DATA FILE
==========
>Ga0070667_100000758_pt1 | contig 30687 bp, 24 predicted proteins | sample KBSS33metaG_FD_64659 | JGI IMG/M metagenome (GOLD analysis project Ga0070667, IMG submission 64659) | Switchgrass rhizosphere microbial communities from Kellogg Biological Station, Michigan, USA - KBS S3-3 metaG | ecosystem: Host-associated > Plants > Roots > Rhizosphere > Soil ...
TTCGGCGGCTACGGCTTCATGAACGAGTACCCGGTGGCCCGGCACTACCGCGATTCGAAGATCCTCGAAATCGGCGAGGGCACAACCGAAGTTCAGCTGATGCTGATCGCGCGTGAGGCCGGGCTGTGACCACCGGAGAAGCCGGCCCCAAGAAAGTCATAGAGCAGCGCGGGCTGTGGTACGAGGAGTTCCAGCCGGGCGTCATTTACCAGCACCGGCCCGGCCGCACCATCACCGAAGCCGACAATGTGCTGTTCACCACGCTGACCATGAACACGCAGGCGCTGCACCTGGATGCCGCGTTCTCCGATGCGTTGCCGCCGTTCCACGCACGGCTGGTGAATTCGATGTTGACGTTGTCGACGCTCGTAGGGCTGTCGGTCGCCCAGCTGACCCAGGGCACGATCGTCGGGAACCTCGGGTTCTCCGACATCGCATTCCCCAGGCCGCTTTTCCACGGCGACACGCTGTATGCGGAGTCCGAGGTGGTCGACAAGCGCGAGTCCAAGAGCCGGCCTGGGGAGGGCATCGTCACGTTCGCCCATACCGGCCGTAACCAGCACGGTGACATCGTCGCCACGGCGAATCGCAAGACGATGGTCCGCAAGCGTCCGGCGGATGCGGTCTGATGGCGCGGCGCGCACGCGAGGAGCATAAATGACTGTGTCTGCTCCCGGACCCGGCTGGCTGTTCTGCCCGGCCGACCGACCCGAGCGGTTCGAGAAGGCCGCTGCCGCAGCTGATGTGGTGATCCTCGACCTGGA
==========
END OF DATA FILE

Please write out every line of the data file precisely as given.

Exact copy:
>Ga0070667_100000758_pt1 | contig 30687 bp, 24 predicted proteins | sample KBSS33metaG_FD_64659 | JGI IMG/M metagenome (GOLD analysis project Ga0070667, IMG submission 64659) | Switchgrass rhizosphere microbial communities from Kellogg Biological Station, Michigan, USA - KBS S3-3 metaG | ecosystem: Host-associated > Plants > Roots > Rhizosphere > Soil ...
TTCGGCGGCTACGGCTTCATGAACGAGTACCCGGTGGCCCGGCACTACCGCGATTCGAAGATCCTCGAAATCGGCGAGGGCACAACCGAAGTTCAGCTGATGCTGATCGCGCGTGAGGCCGGGCTGTGACCACCGGAGAAGCCGGCCCCAAGAAAGTCATAGAGCAGCGCGGGCTGTGGTACGAGGAGTTCCAGCCGGGCGTCATTTACCAGCACCGGCCCGGCCGCACCATCACCGAAGCCGACAATGTGCTGTTCACCACGCTGACCATGAACACGCAGGCGCTGCACCTGGATGCCGCGTTCTCCGATGCGTTGCCGCCGTTCCACGCACGGCTGGTGAATTCGATGTTGACGTTGTCGACGCTCGTAGGGCTGTCGGTCGCCCAGCTGACCCAGGGCACGATCGTCGGGAACCTCGGGTTCTCCGACATCGCATTCCCCAGGCCGCTTTTCCACGGCGACACGCTGTATGCGGAGTCCGAGGTGGTCGACAAGCGCGAGTCCAAGAGCCGGCCTGGGGAGGGCATCGTCACGTTCGCCCATACCGGCCGTAACCAGCACGGTGACATCGTCGCCACGGCGAATCGCAAGACGATGGTCCGCAAGCGTCCGGCGGATGCGGTCTGATGGCGCGGCGCGCACGCGAGGAGCATAAATGACTGTGTCTGCTCCCGGACCCGGCTGGCTGTTCTGCCCGGCCGACCGACCCGAGCGGTTCGAGAAGGCCGCTGCCGCAGCTGATGTGGTGATCCTCGACCTGGA